Previous studies have mainly focused on the impact of anthropogenic emissions and meteorological factors on the rise of O3 levels, with limited attention given to the role of CO2 variations. However, due to the rapid socioeconomic growth in China and the subsequent surge in energy consumption, CO2 emissions and concentrations have also increased significantly, particularly in the eastern coastal region (Lv et al., 2020; Ren et al., 2014). Furthermore, given the significant impact of CO2 on O3, it is crucial to evaluate the influence of changes in CO2 concentration on the maximum daily 8 h average (MDA8) O3 concentrations at the surface. Thus, a comprehensive assessment of the impact of anthropogenic emissions, meteorological factors, and CO2 on surface O3 is imperative.

Here, we employed an advanced regional climate–chemistry–ecology model to assess the impact of anthropogenic emissions, meteorological factors, and carbon dioxide variations during the summer monsoon period (May, June, July, and August) on surface O3 levels. Our findings can facilitate the development of a comprehensive O3 improvement strategy. Section 2 describes the methods and data, and the results and discussion are given in Sect. 3; finally, the conclusions are shown in Sect. 4.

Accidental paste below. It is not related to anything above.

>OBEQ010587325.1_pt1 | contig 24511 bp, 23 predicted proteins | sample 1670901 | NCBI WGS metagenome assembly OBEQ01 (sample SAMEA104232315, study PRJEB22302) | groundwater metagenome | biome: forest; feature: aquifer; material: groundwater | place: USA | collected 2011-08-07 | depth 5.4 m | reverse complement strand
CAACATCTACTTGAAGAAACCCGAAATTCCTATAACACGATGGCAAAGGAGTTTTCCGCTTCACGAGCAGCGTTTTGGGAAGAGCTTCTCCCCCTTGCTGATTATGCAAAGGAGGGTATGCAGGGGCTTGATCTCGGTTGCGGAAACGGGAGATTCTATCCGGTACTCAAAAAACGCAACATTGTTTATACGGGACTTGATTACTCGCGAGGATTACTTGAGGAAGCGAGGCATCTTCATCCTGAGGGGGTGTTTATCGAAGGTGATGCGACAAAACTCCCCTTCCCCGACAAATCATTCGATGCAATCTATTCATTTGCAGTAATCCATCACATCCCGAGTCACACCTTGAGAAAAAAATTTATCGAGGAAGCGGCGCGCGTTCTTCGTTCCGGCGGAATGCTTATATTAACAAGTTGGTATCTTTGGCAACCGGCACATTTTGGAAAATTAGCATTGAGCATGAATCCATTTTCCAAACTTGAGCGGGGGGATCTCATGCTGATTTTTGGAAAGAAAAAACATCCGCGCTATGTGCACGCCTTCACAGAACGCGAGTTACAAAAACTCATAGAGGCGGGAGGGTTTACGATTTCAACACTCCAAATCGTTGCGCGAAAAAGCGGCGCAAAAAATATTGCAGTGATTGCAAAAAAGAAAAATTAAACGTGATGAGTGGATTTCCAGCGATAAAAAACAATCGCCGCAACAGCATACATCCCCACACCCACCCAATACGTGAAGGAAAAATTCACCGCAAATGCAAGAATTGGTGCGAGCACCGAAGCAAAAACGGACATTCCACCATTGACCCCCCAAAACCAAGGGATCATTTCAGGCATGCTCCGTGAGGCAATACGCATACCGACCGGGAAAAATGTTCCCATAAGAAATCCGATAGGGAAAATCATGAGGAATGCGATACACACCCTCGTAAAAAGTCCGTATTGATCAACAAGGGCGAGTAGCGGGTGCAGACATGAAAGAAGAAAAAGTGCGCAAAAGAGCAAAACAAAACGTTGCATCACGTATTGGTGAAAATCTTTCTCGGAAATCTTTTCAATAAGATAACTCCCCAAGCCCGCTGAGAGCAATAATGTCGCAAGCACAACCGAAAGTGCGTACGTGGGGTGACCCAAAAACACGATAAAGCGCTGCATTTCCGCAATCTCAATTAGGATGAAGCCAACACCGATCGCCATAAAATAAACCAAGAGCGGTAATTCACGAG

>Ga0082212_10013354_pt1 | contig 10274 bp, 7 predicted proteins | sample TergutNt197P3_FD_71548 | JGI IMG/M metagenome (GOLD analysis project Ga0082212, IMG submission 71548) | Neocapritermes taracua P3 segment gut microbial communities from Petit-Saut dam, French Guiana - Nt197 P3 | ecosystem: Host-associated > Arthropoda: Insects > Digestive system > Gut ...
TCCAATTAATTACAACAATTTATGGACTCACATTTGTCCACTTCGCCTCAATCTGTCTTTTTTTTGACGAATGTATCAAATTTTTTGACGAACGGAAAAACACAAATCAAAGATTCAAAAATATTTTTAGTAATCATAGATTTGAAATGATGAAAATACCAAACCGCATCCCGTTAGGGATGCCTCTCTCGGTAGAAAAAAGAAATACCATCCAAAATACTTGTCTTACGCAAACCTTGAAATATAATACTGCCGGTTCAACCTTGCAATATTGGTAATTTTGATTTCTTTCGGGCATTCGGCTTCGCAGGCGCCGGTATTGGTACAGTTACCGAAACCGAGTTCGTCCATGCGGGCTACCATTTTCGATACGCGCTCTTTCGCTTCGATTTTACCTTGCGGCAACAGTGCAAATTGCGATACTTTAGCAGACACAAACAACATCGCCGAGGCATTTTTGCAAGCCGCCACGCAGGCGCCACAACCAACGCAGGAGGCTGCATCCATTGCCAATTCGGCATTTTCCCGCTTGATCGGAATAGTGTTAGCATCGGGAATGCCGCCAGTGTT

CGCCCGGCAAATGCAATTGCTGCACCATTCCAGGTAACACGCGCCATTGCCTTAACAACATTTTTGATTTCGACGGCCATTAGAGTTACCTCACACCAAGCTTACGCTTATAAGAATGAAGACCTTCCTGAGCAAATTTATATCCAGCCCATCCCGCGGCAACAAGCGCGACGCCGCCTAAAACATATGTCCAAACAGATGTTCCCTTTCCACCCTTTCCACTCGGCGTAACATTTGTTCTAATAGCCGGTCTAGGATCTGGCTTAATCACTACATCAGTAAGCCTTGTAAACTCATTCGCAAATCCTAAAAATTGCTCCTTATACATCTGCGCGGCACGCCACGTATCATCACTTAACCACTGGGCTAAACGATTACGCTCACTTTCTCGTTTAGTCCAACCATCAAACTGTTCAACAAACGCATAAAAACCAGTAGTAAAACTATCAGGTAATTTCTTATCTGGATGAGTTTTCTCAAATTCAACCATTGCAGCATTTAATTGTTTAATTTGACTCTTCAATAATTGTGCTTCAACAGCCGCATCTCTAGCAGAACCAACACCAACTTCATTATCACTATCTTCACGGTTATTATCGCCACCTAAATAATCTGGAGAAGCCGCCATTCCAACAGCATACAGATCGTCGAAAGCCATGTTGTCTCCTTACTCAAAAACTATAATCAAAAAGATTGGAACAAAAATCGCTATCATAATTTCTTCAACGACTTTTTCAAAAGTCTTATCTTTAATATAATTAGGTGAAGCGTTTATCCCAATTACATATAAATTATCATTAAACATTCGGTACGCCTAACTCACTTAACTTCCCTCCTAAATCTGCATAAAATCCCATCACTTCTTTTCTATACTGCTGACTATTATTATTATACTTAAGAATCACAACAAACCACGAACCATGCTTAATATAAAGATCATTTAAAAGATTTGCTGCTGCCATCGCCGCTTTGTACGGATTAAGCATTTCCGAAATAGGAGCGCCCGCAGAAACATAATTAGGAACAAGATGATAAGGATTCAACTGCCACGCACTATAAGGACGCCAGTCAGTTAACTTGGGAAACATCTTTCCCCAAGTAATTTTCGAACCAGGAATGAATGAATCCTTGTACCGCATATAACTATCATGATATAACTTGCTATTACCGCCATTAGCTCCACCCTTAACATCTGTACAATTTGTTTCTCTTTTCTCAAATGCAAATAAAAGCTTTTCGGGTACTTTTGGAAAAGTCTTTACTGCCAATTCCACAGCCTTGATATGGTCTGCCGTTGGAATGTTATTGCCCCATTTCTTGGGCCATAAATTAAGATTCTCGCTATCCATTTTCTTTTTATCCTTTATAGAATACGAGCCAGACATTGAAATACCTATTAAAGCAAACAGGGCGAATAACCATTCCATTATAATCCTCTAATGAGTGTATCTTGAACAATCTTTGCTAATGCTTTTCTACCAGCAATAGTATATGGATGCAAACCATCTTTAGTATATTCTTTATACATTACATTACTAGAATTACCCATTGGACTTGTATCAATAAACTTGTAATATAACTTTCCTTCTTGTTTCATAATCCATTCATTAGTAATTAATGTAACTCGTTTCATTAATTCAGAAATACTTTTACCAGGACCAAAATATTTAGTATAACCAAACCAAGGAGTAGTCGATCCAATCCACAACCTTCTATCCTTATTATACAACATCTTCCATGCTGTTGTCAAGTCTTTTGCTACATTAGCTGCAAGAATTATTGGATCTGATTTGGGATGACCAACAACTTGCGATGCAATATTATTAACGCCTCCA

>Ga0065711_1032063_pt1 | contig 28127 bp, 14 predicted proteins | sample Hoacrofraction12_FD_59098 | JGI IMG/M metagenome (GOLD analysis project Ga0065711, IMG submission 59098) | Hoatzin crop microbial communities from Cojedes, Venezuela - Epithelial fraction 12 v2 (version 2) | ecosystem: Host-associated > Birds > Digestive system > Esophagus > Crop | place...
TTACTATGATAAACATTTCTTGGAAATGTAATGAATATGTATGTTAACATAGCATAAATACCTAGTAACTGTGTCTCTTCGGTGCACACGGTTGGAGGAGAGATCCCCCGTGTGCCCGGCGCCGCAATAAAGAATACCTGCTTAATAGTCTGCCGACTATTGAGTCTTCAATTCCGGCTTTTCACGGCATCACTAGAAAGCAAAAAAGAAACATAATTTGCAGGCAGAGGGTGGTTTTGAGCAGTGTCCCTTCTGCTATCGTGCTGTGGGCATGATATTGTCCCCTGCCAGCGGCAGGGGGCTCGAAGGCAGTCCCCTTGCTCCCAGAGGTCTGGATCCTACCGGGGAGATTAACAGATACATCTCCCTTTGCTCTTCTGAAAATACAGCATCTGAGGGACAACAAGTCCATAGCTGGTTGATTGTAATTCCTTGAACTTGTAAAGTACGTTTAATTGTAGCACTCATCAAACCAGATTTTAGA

2 Methods and data

2.1 Measurement data

We compared the simulated regional meteorological factors with the European Centre for Medium-Range Weather Forecasts Interim reanalysis data (ERA-Interim) at 37 vertical levels, which included temperature, relative humidity, and wind speed (Balsamo et al., 2015; Hoffmann et al., 2019). The observed surface O3 was taken from the China National Environmental Monitoring Center (CNEMC), which had more than 1400 environmental monitoring stations in 2018 (Wang et al., 2018; Kong et al., 2021; Zheng et al., 2014). The World Data Centre for Greenhouse Gases (WDCGG) data (Liu et al., 2009; Li et al., 2017) were applied to evaluate the simulated surface CO2 concentrations. The monitoring stations of O3 and CO2 are shown in Fig. 1.